the only city located on two continents, was founded by Byzas of Megara in 637
BC Byzantium, which was ruled by Persians, Spartans, and Athenians over the
centuries was occupied by Emperor Constantine the Great in 330. Constantine,
noticing the importance of the city, reconstructed it on an area five times
larger. In a ceremony organized at the Hippodrome, the city was named "New
Rome". Later, the mane of the city was changed to Constantinople.
Constantinople, which was besieged by many different peoples over the centuries,
was conquered by the Ottoman Sultan Mehmed II in 1453. The city, which was
called Istanbul by the Turks, became the capital of their Empire. The
reconstruction activities started by Mehmed II continued under succeeding
sultans as well, and many monumental works were built. At the end of the Turkish
War of Independence, started by Ataturk, Istanbul was delivered from occupation.
After the establishment of the Republic, the capital moved form Istanbul to
Ankara. Today Istanbul is Turkey's most important historical, touristic and
Agia Sofia (Saint Sophia)
Sofia was build by Justinian I in 537. There were two other churches built
previously in the place of today's St. Sophia, which were ruined due to
different reasons. In 720 during the Iconoclastic crisis, the frescoes and
mosaics were destroyed. It was pillaged during the Latin invasion in 1204. In
1453, St. Sophia was turned into a mosque and some additions were made by Mehmed
II, the conqueror of Istanbul. In 1934 it was turned into a museum. St.
Sophia's most important architectural characteristic is the enlargement of the
interior space with the addition of two semidomes. The St. Sophia is the supreme
masterpiece of Byzantine architecture.
Sultan Ahmet Camii (The Blue
The Blue Mosque was constructed by Ahmed I during the years 1603-1616. It is the
most important of Istanbul's imperial mosques. The building is called the Blue
Mosque by foreigners because of the elegant blue and white Turkish ceramic tiles
adorning its interior; it is the only mosque in the world with six minarets.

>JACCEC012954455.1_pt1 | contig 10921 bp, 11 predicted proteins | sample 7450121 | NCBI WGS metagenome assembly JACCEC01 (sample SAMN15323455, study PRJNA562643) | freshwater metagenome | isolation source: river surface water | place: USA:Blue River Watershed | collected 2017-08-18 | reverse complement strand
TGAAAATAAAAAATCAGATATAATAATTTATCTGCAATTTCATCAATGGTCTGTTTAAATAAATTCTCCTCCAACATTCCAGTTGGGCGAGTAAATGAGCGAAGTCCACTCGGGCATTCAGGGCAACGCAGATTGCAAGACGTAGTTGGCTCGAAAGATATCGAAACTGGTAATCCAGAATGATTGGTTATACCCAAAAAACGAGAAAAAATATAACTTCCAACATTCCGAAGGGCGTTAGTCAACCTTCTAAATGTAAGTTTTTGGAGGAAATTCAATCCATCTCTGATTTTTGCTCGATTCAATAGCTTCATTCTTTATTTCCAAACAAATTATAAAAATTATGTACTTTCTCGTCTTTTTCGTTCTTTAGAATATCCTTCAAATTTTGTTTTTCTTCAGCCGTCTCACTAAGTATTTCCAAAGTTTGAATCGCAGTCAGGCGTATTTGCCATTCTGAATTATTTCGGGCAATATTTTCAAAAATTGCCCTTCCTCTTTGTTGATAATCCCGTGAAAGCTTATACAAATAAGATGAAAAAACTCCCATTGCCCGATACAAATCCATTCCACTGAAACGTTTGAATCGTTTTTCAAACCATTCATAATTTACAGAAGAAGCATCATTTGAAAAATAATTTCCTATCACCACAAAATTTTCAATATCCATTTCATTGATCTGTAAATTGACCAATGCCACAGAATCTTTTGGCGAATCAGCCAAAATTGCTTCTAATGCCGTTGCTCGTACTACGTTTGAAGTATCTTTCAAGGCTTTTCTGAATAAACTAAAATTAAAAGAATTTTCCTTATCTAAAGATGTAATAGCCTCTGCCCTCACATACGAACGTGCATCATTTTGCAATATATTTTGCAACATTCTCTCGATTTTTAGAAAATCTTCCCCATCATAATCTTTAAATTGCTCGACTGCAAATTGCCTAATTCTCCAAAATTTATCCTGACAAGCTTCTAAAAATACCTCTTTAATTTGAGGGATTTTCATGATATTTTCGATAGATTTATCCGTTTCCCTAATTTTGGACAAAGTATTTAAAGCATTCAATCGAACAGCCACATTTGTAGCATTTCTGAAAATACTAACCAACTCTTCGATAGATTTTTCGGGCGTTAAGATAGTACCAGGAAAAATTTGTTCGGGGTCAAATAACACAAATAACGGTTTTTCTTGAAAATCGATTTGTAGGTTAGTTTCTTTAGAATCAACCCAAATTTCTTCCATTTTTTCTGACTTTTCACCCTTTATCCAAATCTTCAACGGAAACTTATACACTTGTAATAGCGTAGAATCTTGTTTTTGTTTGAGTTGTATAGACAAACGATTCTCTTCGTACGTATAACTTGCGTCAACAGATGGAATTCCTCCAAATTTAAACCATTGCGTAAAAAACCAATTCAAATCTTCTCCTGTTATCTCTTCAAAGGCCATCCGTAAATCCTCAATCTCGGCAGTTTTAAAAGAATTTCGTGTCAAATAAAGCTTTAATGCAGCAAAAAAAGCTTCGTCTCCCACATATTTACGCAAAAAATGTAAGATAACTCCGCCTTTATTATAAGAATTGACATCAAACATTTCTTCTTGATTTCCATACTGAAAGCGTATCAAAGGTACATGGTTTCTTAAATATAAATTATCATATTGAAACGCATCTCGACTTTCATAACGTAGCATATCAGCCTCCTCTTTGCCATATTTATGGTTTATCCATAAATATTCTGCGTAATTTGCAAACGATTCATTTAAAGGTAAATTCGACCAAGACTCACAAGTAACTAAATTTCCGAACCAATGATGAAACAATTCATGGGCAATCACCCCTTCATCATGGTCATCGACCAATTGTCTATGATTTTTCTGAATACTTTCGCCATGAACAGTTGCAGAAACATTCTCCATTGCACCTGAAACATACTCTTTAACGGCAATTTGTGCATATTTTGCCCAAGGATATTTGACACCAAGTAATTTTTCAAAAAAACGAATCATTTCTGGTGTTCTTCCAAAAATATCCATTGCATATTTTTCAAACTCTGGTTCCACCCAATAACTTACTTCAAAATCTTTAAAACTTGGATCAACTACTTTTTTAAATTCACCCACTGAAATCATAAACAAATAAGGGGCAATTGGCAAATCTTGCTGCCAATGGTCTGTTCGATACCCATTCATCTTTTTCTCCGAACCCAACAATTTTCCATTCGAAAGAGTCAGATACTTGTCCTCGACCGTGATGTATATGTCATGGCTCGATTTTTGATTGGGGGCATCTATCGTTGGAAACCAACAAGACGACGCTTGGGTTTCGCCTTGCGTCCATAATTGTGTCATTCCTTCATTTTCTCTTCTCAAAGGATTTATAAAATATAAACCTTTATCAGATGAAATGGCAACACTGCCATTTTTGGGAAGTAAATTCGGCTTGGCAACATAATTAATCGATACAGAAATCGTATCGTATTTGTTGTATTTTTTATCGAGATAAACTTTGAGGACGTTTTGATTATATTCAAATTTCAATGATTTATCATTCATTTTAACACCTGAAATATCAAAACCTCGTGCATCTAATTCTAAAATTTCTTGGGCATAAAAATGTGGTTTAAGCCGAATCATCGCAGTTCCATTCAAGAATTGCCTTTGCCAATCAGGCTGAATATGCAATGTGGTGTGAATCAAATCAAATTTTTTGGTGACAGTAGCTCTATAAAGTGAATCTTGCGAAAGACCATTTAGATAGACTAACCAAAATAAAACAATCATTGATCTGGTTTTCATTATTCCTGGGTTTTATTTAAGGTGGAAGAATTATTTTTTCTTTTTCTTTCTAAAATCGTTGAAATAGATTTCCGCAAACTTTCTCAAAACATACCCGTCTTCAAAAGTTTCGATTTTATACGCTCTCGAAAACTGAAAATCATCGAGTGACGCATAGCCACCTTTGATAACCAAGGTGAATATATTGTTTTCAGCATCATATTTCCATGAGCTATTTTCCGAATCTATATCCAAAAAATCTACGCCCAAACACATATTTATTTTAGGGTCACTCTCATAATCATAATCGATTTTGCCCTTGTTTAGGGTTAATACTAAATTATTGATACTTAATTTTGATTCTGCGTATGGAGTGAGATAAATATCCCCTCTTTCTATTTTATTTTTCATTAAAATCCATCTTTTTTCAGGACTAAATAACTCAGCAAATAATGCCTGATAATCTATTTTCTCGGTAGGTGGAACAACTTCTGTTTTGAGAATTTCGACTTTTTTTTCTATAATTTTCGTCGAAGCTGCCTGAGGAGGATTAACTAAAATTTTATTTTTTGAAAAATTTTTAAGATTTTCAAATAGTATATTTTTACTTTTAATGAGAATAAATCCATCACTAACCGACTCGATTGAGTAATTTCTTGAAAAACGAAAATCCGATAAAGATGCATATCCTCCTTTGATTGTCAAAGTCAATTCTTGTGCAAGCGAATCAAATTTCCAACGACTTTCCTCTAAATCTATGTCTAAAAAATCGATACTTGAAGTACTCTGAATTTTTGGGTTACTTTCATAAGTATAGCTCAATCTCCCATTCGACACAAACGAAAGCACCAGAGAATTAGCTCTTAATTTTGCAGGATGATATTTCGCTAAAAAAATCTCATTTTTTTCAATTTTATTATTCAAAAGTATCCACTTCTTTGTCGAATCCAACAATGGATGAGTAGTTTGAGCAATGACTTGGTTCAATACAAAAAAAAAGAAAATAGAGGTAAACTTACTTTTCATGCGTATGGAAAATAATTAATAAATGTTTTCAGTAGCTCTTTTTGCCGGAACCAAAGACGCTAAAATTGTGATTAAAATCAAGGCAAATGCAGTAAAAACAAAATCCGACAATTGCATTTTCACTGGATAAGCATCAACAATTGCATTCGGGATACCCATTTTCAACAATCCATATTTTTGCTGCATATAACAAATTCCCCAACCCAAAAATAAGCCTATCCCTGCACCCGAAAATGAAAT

Topkapi Sarayi (Topkapi Palace)
The Topkapi Palace was build during 1453 - 1478 by Mehmed II, who conquered
Istanbul. As a result of the additional structures built during the 400 years
leading up to the reign of Abdulmecid, the last sultan to live there, the
present complex of buildings was formed. Topkapi served as a palace to
twenty-five Ottoman sultans and could accommodate 5.000 people. Topkapi Palace
is the most beautiful example of Ottoman civil architecture. Spread over 699,000
sqm, the Topkapi is the biggest museum in Turkey and has the richest collection.
Kapali Carsi (Covered
Covered Bazaar dates originally from the reign of Mehmed II who had the Old
Bedesten, located at the very heart of the bazaar constructed. Today the vast
structure houses more than four thousand shops linked by a maze of labyrinthine
alleys and thoroughfares. The shops sell leather, gold, silver, jewelry,
garments, copper and a variety of tourist souvenirs. The Old Bedesten still
specializes in the sale of antiques.
Pamukkale (Hierapolis) is a fairyland of dazzling white, calcified castles.
Thermal spring waters laden with calcareous salts running off the plateau's
edge have created this fantastic formation of stalactites, cataracts and basins.
The hot springs have been used since Roman times for their therapeutic powers.
Both the thermal center with its motels and thermal pools, and the ruins of the
ancient city of Hierapolis, are situated on the plateau.
Kusadasi, or Bird Island, is a lovely port built along the shores of a
glittering bay. The terraced town overlooks the most beautiful inlet of the
Aegean and seems to have been created purely for the delight of vacationers. The
surroundings furnish the occasion to admire some of the most qualified and
interesting archaeological sites in all of Turkey: from Ephesus to Priene,
Meletus, and Colophon. Kusadasi got its impression of today during the time of
Okuz Mehmet Pasa in the 17th century. Among the other old buildings of the city
there are a Caravanserai of Okuz Mehmet Pasa, Kaleici Mosque and city walls.
is the best-preserved city. She is situated between Kusadasi and Selcuk, at
equal distance between the two towns. Archeological excavations started in
Ephesus in 1869 and have continued with success for the last 122 years. The most
ancient settlement brought to light by these excavations was found in the
Commercial Agora, which is also called the lower Agora. Here, remains of
architecture dating from the 8th - 7th Century BC were found 8 meters below
the surface of the earth.
The most spectacular building of Ephesus has to be the Grand Theatre. It was
built to receive around twenty four thousand spectators. The theatre was built
during the Hellenistic age, on the slope of Mount Pion. It was expanded to its
present shape at the time of the Emperor Claudius I.
Church of the Virgin Mary
Ephesus was always an important religious center, also in Christian times.
The Church of The Virgin Mary, which was built after the important councils that
convened in Ephesus in 431 and 449, lies north of the harbor berth-gymnasium